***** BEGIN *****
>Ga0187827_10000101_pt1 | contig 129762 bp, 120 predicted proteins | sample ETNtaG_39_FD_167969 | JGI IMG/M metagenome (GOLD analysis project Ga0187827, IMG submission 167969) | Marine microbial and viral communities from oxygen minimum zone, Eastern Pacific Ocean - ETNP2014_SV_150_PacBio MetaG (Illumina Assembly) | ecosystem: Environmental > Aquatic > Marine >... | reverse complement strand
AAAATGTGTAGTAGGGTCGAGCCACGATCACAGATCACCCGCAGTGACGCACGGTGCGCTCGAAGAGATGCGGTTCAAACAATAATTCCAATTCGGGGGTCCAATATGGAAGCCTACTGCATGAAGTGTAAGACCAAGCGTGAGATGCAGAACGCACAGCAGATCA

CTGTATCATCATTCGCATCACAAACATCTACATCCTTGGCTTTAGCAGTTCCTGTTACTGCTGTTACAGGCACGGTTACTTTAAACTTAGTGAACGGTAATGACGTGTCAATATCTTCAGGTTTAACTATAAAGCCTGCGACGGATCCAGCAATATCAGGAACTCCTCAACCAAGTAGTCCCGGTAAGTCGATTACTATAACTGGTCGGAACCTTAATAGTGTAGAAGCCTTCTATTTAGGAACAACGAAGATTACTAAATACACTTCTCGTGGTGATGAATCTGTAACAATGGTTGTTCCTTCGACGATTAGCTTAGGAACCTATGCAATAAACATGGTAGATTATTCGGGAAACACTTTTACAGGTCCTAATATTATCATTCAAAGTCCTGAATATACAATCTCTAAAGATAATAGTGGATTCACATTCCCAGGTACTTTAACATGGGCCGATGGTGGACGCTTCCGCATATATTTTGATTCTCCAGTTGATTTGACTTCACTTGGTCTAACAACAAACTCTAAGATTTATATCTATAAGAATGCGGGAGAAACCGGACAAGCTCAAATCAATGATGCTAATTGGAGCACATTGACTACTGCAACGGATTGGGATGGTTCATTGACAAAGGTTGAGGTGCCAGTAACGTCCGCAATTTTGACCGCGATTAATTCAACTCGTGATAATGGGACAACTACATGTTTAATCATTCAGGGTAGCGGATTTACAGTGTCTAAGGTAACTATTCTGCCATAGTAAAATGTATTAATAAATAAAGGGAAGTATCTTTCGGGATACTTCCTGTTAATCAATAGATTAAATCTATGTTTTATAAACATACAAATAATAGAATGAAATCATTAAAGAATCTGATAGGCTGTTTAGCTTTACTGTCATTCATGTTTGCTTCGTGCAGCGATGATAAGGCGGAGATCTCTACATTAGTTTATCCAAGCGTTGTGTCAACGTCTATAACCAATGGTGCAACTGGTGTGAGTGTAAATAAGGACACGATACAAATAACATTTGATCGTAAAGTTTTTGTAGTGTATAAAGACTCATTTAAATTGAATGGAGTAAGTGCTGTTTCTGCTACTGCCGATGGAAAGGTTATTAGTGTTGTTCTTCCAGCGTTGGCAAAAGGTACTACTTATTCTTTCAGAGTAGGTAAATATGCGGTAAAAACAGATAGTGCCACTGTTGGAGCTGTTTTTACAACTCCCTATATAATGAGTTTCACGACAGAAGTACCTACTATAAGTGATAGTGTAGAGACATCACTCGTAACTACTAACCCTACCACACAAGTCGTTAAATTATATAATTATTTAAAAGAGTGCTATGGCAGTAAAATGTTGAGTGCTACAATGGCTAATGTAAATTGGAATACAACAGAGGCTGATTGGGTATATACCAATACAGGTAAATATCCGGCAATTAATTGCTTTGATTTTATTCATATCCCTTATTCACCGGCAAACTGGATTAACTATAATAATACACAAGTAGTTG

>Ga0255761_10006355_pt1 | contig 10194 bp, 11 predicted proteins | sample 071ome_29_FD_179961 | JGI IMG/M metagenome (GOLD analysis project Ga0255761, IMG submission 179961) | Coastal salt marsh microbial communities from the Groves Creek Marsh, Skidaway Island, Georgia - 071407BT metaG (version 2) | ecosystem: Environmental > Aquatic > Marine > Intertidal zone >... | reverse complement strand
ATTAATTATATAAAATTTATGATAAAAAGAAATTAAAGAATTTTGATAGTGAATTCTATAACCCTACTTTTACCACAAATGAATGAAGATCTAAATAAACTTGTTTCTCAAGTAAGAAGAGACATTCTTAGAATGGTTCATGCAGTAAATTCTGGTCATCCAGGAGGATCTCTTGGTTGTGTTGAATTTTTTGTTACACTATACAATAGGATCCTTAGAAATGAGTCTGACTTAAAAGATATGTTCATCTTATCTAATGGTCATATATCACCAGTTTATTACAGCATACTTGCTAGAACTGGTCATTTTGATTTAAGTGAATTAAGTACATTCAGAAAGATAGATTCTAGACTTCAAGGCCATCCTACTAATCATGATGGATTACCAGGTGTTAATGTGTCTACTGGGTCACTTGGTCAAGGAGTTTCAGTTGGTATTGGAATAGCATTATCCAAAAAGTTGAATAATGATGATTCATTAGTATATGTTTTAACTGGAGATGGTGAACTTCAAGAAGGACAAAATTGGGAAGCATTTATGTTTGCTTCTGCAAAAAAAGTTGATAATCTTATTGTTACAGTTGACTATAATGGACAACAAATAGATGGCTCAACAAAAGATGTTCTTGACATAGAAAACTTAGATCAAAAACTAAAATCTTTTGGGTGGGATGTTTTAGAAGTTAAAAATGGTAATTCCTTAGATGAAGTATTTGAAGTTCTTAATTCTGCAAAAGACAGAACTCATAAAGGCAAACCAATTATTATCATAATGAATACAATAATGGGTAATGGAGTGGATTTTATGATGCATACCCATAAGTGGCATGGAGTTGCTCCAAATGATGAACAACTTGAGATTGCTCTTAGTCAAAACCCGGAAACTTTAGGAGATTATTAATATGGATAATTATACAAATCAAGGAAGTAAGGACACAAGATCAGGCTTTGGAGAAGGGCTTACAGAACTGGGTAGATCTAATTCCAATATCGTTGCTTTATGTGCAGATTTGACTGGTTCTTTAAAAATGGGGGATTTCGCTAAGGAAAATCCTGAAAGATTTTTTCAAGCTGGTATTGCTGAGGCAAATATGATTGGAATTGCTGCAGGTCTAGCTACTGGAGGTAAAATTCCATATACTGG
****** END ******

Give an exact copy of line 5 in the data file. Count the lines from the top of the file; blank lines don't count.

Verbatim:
ATTAATTATATAAAATTTATGATAAAAAGAAATTAAAGAATTTTGATAGTGAATTCTATAACCCTACTTTTACCACAAATGAATGAAGATCTAAATAAACTTGTTTCTCAAGTAAGAAGAGACATTCTTAGAATGGTTCATGCAGTAAATTCTGGTCATCCAGGAGGATCTCTTGGTTGTGTTGAATTTTTTGTTACACTATACAATAGGATCCTTAGAAATGAGTCTGACTTAAAAGATATGTTCATCTTATCTAATGGTCATATATCACCAGTTTATTACAGCATACTTGCTAGAACTGGTCATTTTGATTTAAGTGAATTAAGTACATTCAGAAAGATAGATTCTAGACTTCAAGGCCATCCTACTAATCATGATGGATTACCAGGTGTTAATGTGTCTACTGGGTCACTTGGTCAAGGAGTTTCAGTTGGTATTGGAATAGCATTATCCAAAAAGTTGAATAATGATGATTCATTAGTATATGTTTTAACTGGAGATGGTGAACTTCAAGAAGGACAAAATTGGGAAGCATTTATGTTTGCTTCTGCAAAAAAAGTTGATAATCTTATTGTTACAGTTGACTATAATGGACAACAAATAGATGGCTCAACAAAAGATGTTCTTGACATAGAAAACTTAGATCAAAAACTAAAATCTTTTGGGTGGGATGTTTTAGAAGTTAAAAATGGTAATTCCTTAGATGAAGTATTTGAAGTTCTTAATTCTGCAAAAGACAGAACTCATAAAGGCAAACCAATTATTATCATAATGAATACAATAATGGGTAATGGAGTGGATTTTATGATGCATACCCATAAGTGGCATGGAGTTGCTCCAAATGATGAACAACTTGAGATTGCTCTTAGTCAAAACCCGGAAACTTTAGGAGATTATTAATATGGATAATTATACAAATCAAGGAAGTAAGGACACAAGATCAGGCTTTGGAGAAGGGCTTACAGAACTGGGTAGATCTAATTCCAATATCGTTGCTTTATGTGCAGATTTGACTGGTTCTTTAAAAATGGGGGATTTCGCTAAGGAAAATCCTGAAAGATTTTTTCAAGCTGGTATTGCTGAGGCAAATATGATTGGAATTGCTGCAGGTCTAGCTACTGGAGGTAAAATTCCATATACTGG